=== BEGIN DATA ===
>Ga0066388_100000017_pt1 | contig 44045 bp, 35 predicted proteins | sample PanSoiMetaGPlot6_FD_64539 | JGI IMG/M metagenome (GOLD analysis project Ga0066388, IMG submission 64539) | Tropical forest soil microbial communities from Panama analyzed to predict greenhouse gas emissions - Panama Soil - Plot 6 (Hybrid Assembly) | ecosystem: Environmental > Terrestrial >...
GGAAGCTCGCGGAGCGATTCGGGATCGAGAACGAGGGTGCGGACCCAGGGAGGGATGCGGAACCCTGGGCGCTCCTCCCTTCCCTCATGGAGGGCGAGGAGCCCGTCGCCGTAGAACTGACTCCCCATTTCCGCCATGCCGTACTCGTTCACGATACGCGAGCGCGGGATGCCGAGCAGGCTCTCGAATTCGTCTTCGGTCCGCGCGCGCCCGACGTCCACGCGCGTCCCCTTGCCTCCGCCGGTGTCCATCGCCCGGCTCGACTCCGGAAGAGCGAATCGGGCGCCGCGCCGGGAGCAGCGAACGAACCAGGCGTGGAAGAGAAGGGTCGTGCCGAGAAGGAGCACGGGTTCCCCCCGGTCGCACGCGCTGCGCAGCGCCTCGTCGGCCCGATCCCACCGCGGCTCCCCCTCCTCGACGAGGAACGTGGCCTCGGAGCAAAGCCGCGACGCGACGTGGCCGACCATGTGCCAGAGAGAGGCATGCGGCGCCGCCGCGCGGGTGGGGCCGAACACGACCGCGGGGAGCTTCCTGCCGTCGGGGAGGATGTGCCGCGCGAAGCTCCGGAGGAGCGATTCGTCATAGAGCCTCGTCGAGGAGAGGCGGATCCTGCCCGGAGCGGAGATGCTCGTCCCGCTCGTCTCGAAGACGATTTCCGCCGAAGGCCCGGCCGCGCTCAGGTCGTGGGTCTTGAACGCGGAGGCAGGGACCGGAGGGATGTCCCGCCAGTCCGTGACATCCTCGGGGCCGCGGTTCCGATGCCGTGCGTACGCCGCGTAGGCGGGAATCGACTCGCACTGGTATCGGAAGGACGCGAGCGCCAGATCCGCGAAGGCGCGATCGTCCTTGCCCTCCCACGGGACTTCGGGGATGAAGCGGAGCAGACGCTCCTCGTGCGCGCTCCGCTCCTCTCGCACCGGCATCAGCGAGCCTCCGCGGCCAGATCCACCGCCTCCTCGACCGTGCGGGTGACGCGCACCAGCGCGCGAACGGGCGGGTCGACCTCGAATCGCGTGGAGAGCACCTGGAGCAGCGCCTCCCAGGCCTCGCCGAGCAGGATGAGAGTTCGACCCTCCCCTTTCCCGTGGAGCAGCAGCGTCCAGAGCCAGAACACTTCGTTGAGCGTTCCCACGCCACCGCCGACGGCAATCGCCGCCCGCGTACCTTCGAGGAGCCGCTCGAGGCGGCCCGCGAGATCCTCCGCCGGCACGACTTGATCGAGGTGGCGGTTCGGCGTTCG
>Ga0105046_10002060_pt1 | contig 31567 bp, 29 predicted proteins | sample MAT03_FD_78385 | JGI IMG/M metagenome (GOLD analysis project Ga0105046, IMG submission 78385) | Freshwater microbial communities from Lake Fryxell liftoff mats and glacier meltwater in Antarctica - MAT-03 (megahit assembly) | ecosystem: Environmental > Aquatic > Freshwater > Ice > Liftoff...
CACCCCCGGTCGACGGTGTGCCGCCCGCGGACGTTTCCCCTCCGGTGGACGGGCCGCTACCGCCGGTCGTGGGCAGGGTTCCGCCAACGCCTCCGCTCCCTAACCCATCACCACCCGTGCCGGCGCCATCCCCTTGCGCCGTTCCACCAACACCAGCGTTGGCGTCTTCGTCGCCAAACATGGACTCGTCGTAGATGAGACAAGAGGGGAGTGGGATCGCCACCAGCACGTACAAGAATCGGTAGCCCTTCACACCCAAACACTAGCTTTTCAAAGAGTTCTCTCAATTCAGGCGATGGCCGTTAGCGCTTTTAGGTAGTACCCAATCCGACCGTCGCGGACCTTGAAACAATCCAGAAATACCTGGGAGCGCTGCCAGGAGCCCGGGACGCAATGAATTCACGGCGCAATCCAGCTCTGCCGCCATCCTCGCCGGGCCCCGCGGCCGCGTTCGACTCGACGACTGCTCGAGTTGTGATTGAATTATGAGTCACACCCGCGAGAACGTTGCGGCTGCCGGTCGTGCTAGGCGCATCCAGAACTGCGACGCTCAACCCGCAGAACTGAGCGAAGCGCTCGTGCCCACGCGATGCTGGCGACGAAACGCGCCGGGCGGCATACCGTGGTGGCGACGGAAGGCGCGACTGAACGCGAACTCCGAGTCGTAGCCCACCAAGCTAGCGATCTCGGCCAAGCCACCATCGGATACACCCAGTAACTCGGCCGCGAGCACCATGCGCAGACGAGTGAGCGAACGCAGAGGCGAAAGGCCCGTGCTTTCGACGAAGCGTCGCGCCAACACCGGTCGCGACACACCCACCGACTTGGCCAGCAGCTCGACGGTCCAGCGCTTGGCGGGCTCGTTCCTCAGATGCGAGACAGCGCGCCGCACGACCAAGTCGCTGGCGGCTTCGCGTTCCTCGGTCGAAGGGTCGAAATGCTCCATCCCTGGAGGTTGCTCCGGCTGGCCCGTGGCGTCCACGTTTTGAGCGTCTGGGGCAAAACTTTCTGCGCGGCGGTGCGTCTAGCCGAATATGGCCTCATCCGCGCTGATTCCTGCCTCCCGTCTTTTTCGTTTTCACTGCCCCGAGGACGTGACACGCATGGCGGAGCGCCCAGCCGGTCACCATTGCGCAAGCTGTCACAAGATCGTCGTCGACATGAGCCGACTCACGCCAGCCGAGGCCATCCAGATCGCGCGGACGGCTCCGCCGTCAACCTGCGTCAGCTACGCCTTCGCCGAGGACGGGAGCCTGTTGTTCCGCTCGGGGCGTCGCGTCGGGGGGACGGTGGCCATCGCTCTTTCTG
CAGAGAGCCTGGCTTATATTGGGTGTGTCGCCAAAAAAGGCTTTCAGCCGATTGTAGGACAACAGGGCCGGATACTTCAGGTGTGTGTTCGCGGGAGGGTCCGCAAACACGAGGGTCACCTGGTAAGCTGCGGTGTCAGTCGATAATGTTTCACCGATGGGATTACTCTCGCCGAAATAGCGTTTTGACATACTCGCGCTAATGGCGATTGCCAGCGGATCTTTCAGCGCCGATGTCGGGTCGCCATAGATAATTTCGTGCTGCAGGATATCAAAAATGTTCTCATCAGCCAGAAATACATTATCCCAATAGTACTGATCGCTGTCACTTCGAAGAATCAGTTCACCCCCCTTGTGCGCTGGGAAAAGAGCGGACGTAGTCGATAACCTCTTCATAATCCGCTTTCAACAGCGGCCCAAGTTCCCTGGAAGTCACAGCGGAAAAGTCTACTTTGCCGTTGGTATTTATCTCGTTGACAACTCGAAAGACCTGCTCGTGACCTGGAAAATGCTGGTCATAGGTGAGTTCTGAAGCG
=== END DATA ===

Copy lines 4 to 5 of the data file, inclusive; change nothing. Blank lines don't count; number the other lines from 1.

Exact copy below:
CACCCCCGGTCGACGGTGTGCCGCCCGCGGACGTTTCCCCTCCGGTGGACGGGCCGCTACCGCCGGTCGTGGGCAGGGTTCCGCCAACGCCTCCGCTCCCTAACCCATCACCACCCGTGCCGGCGCCATCCCCTTGCGCCGTTCCACCAACACCAGCGTTGGCGTCTTCGTCGCCAAACATGGACTCGTCGTAGATGAGACAAGAGGGGAGTGGGATCGCCACCAGCACGTACAAGAATCGGTAGCCCTTCACACCCAAACACTAGCTTTTCAAAGAGTTCTCTCAATTCAGGCGATGGCCGTTAGCGCTTTTAGGTAGTACCCAATCCGACCGTCGCGGACCTTGAAACAATCCAGAAATACCTGGGAGCGCTGCCAGGAGCCCGGGACGCAATGAATTCACGGCGCAATCCAGCTCTGCCGCCATCCTCGCCGGGCCCCGCGGCCGCGTTCGACTCGACGACTGCTCGAGTTGTGATTGAATTATGAGTCACACCCGCGAGAACGTTGCGGCTGCCGGTCGTGCTAGGCGCATCCAGAACTGCGACGCTCAACCCGCAGAACTGAGCGAAGCGCTCGTGCCCACGCGATGCTGGCGACGAAACGCGCCGGGCGGCATACCGTGGTGGCGACGGAAGGCGCGACTGAACGCGAACTCCGAGTCGTAGCCCACCAAGCTAGCGATCTCGGCCAAGCCACCATCGGATACACCCAGTAACTCGGCCGCGAGCACCATGCGCAGACGAGTGAGCGAACGCAGAGGCGAAAGGCCCGTGCTTTCGACGAAGCGTCGCGCCAACACCGGTCGCGACACACCCACCGACTTGGCCAGCAGCTCGACGGTCCAGCGCTTGGCGGGCTCGTTCCTCAGATGCGAGACAGCGCGCCGCACGACCAAGTCGCTGGCGGCTTCGCGTTCCTCGGTCGAAGGGTCGAAATGCTCCATCCCTGGAGGTTGCTCCGGCTGGCCCGTGGCGTCCACGTTTTGAGCGTCTGGGGCAAAACTTTCTGCGCGGCGGTGCGTCTAGCCGAATATGGCCTCATCCGCGCTGATTCCTGCCTCCCGTCTTTTTCGTTTTCACTGCCCCGAGGACGTGACACGCATGGCGGAGCGCCCAGCCGGTCACCATTGCGCAAGCTGTCACAAGATCGTCGTCGACATGAGCCGACTCACGCCAGCCGAGGCCATCCAGATCGCGCGGACGGCTCCGCCGTCAACCTGCGTCAGCTACGCCTTCGCCGAGGACGGGAGCCTGTTGTTCCGCTCGGGGCGTCGCGTCGGGGGGACGGTGGCCATCGCTCTTTCTG
CAGAGAGCCTGGCTTATATTGGGTGTGTCGCCAAAAAAGGCTTTCAGCCGATTGTAGGACAACAGGGCCGGATACTTCAGGTGTGTGTTCGCGGGAGGGTCCGCAAACACGAGGGTCACCTGGTAAGCTGCGGTGTCAGTCGATAATGTTTCACCGATGGGATTACTCTCGCCGAAATAGCGTTTTGACATACTCGCGCTAATGGCGATTGCCAGCGGATCTTTCAGCGCCGATGTCGGGTCGCCATAGATAATTTCGTGCTGCAGGATATCAAAAATGTTCTCATCAGCCAGAAATACATTATCCCAATAGTACTGATCGCTGTCACTTCGAAGAATCAGTTCACCCCCCTTGTGCGCTGGGAAAAGAGCGGACGTAGTCGATAACCTCTTCATAATCCGCTTTCAACAGCGGCCCAAGTTCCCTGGAAGTCACAGCGGAAAAGTCTACTTTGCCGTTGGTATTTATCTCGTTGACAACTCGAAAGACCTGCTCGTGACCTGGAAAATGCTGGTCATAGGTGAGTTCTGAAGCG